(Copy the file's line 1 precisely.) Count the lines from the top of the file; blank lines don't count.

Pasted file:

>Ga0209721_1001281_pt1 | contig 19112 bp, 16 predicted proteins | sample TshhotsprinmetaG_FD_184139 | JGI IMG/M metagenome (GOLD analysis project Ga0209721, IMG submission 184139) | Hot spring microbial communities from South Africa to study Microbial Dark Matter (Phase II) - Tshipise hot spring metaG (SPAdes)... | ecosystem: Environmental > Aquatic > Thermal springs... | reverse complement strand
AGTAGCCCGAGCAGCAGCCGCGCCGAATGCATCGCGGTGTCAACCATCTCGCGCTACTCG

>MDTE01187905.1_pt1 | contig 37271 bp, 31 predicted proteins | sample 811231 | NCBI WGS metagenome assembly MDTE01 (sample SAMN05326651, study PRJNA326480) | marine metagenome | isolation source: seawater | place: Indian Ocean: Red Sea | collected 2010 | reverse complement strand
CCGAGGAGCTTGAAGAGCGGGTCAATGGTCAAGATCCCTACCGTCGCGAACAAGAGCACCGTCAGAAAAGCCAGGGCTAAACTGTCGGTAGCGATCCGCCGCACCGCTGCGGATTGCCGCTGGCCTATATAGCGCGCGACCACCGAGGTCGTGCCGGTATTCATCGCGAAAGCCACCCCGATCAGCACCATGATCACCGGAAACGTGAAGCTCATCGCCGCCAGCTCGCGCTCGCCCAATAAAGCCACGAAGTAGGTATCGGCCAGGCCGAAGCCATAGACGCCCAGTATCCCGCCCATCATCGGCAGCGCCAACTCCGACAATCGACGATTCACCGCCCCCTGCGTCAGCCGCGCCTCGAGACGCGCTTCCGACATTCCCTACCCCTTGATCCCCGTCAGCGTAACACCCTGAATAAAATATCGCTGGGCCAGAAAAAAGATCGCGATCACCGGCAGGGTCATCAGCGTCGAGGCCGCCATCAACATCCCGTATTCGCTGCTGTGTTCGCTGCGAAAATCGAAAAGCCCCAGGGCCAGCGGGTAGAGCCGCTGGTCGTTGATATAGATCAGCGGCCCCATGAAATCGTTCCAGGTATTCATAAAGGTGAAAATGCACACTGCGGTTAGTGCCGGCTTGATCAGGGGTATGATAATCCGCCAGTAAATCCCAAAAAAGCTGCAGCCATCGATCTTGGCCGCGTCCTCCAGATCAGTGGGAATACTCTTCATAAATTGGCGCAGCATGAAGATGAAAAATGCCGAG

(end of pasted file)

>Ga0209721_1001281_pt1 | contig 19112 bp, 16 predicted proteins | sample TshhotsprinmetaG_FD_184139 | JGI IMG/M metagenome (GOLD analysis project Ga0209721, IMG submission 184139) | Hot spring microbial communities from South Africa to study Microbial Dark Matter (Phase II) - Tshipise hot spring metaG (SPAdes)... | ecosystem: Environmental > Aquatic > Thermal springs... | reverse complement strand